Letters from your black friend: #BlackLivesMatter

The transformational shift for racial justice, recalibrated by the Black Lives Matter movement, is defined by co-founder Alicia Garza as “a call to action for black people after 17-year-old Trayvon Martin was posthumously placed on trial for his own murder, and the killer, George Zimmerman, was not held accountable. It was a response to the anti-black racism that permeates our society. It centers around those who have been marginalized within black liberation movements and is a tactic to (re)build the black liberation movement.”

Allies from around the world have joined in Black Lives Matter, taking charge to not just stand in solidarity, but also to investigate the ways in which anti-black racism is perpetuated. As #BlackLivesMatter took into the streets, varied adaptations of the movement rose — BlueLivesMatter, LatinoLivesMatter, AsianLivesMatter, VeteranLivesMatter, DisabledLivesMatter, AllLivesMatter — and in light of the recent Chapel Hill murders, MuslimLivesMatter, have been born to express support, outrage and hurt regarding different unique causes.

However, black has been removed from the conversation, homogenizing the call to action, pushing for unity at the expense of taking a moment to understand the concrete differences in context, experience and oppression. Specifically, stand-your-ground laws and the killing of unarmed black people are becoming increasingly normalized. The justification for lethal violence in the name of self-defense is reserved for those who have a publicly recognized self to defend. Each grand jury decision emboldens the acceptability of police brutality and validates continued assaults on black bodies. Those whose lives are not considered to matter, whose lives are perceived as a threat to the life that embodies white privilege, can be destroyed in the name of that life.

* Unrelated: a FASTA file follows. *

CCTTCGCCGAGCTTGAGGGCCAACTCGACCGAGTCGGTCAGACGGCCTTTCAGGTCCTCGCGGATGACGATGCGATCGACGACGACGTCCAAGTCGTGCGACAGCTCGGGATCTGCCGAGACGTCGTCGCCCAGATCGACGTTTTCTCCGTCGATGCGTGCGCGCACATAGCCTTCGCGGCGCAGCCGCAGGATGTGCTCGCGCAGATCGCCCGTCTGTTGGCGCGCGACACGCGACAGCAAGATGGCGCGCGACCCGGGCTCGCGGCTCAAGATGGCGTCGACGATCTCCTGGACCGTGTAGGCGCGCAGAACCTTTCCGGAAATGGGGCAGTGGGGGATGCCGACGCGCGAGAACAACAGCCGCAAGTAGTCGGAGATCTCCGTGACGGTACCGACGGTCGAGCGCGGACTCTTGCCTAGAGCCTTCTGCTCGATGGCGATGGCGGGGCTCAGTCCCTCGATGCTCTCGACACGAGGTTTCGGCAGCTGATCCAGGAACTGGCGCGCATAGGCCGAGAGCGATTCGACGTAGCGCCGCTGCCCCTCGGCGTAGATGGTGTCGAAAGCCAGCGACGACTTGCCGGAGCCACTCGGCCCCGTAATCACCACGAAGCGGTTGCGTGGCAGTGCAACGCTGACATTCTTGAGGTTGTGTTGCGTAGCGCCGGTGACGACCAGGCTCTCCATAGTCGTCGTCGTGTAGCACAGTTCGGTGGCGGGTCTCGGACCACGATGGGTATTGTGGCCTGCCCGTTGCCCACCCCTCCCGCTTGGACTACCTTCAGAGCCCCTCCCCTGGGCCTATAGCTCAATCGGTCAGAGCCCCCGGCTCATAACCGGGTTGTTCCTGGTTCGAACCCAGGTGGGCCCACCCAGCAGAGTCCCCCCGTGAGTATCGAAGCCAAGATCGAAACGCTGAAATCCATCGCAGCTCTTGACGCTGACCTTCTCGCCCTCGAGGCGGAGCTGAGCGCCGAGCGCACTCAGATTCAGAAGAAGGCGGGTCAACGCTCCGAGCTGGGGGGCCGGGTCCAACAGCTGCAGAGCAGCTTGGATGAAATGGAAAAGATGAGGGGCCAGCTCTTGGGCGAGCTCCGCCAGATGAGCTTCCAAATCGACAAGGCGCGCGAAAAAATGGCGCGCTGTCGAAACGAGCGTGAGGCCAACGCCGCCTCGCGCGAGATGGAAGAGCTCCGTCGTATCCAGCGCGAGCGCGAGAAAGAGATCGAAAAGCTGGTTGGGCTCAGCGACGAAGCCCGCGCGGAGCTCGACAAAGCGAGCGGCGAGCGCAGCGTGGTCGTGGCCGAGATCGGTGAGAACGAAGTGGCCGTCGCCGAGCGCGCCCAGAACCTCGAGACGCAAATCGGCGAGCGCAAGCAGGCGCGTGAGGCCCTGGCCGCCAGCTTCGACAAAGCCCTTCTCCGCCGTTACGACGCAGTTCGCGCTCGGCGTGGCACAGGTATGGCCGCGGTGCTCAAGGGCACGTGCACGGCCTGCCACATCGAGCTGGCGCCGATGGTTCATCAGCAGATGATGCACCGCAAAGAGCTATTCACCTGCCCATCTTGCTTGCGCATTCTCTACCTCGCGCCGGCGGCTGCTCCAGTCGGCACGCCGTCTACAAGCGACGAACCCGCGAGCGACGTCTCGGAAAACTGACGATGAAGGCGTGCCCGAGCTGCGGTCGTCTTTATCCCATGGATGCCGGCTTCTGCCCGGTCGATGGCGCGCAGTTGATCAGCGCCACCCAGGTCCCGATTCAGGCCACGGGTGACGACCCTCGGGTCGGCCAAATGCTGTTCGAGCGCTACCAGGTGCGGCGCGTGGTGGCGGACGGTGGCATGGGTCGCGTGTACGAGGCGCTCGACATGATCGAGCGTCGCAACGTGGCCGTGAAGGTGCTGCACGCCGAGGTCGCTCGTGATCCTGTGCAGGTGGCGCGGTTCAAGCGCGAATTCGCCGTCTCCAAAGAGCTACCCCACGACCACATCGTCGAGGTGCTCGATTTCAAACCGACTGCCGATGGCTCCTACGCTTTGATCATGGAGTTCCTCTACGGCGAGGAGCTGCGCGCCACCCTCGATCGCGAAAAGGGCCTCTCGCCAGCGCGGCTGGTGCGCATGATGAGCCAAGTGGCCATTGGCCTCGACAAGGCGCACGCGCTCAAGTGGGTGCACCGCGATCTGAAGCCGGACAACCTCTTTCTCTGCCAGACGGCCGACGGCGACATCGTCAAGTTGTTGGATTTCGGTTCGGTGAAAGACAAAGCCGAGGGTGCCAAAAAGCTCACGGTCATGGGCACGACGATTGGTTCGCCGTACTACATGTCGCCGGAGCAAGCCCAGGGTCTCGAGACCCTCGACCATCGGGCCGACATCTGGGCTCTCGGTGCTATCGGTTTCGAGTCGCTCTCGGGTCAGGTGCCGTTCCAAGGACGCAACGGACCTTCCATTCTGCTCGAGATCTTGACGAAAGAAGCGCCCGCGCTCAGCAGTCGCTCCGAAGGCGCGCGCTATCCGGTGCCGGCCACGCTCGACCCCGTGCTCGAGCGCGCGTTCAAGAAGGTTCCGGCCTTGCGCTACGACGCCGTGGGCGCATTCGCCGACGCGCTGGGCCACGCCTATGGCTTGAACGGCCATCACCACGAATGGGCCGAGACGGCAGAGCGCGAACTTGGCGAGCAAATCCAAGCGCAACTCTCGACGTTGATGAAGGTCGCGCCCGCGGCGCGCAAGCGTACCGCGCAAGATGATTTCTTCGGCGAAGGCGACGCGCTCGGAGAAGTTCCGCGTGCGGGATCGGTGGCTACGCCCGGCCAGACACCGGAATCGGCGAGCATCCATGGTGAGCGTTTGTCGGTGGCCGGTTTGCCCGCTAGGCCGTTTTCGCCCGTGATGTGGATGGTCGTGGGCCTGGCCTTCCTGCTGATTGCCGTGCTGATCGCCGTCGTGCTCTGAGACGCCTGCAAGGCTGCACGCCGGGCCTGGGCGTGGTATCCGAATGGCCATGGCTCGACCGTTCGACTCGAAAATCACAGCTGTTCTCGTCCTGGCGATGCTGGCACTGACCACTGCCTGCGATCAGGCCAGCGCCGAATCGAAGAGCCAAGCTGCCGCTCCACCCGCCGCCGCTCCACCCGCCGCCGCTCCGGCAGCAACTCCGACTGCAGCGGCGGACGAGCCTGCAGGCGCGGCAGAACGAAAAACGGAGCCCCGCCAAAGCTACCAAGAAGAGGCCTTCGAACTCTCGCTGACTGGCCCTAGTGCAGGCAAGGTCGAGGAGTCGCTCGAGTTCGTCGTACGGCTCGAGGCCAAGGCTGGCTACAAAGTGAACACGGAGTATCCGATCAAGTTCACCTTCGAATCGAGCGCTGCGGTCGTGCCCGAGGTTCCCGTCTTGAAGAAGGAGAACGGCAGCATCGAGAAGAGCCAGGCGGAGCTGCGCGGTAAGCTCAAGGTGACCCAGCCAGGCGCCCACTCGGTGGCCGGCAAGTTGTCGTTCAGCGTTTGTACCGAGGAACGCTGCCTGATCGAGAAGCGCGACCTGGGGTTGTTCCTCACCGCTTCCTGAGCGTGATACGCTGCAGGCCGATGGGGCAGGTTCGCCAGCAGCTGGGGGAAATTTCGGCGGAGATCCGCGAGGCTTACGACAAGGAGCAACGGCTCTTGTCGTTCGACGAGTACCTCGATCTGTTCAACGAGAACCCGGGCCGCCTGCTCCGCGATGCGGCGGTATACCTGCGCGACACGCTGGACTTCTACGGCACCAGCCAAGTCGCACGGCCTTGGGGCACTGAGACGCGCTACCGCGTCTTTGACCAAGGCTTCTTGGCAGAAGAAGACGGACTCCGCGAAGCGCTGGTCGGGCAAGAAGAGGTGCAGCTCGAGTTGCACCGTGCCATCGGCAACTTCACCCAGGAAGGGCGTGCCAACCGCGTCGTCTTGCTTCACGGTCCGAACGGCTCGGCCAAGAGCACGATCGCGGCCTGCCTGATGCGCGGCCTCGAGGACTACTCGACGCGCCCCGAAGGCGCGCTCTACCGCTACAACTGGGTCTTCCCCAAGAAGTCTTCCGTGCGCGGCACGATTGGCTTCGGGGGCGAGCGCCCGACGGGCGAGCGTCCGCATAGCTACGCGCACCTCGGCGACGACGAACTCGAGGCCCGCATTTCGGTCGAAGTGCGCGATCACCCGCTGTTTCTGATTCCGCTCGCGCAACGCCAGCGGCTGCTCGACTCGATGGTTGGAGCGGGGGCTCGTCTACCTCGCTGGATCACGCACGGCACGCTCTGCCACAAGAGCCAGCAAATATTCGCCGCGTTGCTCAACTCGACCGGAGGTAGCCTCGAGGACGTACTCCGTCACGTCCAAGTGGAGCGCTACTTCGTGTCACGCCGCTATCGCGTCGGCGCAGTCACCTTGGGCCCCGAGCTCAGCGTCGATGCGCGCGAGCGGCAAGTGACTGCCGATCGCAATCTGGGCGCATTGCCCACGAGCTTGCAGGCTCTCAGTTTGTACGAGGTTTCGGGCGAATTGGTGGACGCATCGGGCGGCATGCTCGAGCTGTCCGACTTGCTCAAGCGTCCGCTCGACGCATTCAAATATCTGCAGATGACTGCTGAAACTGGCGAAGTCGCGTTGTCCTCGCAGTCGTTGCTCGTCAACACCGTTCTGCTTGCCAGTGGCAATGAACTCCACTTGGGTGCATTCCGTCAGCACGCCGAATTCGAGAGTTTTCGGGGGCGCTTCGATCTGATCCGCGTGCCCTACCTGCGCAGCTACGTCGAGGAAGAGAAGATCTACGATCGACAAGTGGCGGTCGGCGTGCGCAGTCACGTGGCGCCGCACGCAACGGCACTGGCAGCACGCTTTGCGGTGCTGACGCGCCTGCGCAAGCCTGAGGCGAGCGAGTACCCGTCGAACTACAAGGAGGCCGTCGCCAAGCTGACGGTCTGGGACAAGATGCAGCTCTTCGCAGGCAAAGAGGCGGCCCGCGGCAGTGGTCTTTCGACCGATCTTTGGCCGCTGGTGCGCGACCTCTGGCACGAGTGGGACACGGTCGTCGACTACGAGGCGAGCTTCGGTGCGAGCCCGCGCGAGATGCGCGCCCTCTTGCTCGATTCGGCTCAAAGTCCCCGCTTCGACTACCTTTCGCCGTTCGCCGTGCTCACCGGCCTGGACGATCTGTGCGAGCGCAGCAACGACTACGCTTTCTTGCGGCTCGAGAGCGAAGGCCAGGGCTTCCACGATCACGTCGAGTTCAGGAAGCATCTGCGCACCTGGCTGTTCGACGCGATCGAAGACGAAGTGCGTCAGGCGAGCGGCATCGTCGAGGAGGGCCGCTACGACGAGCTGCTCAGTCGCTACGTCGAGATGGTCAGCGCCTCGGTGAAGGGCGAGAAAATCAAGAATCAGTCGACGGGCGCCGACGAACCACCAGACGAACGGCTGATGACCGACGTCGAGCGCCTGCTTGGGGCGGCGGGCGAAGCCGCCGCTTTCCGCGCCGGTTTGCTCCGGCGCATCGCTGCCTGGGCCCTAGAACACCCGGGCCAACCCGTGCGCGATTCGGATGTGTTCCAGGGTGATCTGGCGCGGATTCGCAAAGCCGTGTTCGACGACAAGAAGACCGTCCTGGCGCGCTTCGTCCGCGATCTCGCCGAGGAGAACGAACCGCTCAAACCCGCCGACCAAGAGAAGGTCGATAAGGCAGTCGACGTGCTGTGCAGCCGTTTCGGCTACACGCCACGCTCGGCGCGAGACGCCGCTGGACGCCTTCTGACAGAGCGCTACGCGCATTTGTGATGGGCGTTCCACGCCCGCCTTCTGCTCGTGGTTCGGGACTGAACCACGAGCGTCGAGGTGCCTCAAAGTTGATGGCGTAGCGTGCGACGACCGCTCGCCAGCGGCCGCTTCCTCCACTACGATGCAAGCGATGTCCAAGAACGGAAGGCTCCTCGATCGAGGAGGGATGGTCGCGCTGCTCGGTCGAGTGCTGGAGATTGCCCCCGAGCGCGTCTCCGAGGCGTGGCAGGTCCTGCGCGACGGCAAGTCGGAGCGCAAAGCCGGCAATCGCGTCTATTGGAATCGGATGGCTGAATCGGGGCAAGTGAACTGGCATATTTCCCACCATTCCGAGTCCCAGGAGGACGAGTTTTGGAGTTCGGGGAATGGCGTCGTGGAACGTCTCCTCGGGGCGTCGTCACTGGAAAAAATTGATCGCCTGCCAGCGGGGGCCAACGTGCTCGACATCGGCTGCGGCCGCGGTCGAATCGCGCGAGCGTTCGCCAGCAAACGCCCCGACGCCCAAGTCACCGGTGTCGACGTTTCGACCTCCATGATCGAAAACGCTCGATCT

Black Lives Matter specifies the conversation. By using #AllLivesMatter, legitimate race grievances are shut out, leading into a different kind of racism, pretending race isn’t a factor.

Keeanga-Yamahtta Taylor, professor at Princeton University, claims that by arguing against the expansion of the Lives Matter Movement, we reduce solidarity, treating politics as property, whereas we should aim to “understand the connections, intersections and overlaps in oppression and racial exploitation as a way to build, broaden and strengthen the movement.” For other marginalized groups, the black liberation movement has always been a source of inspiration and framework for the oppressed around the world and this country.

Here, #BlackLivesMatter was born from a racial injustice felt by a people who cannot, and should not, be molded to fit another people’s struggle. Solidarity is important, but we cannot risk co-opting entire movements. The pattern of violence against black people is unique within America. This it not to belittle or undermine the injustices other minority groups experience but rather to uplift them by not equating the struggles of various groups, recognizing that these are multifaceted, complex issues that cannot be simplified or toned down with #LivesMatter tacked on the end.

That said, nothing is wrong with saying, “Latino lives matter,” “Muslim lives matter,” “Disabled lives matter,” and so on. However, when they are used the same way as #BlackLivesMatter to evoke the same concept, it leads towards an unproductive result, explaining unique struggles of separate communities. Selective, intentional language assists in uplifting all social movements.

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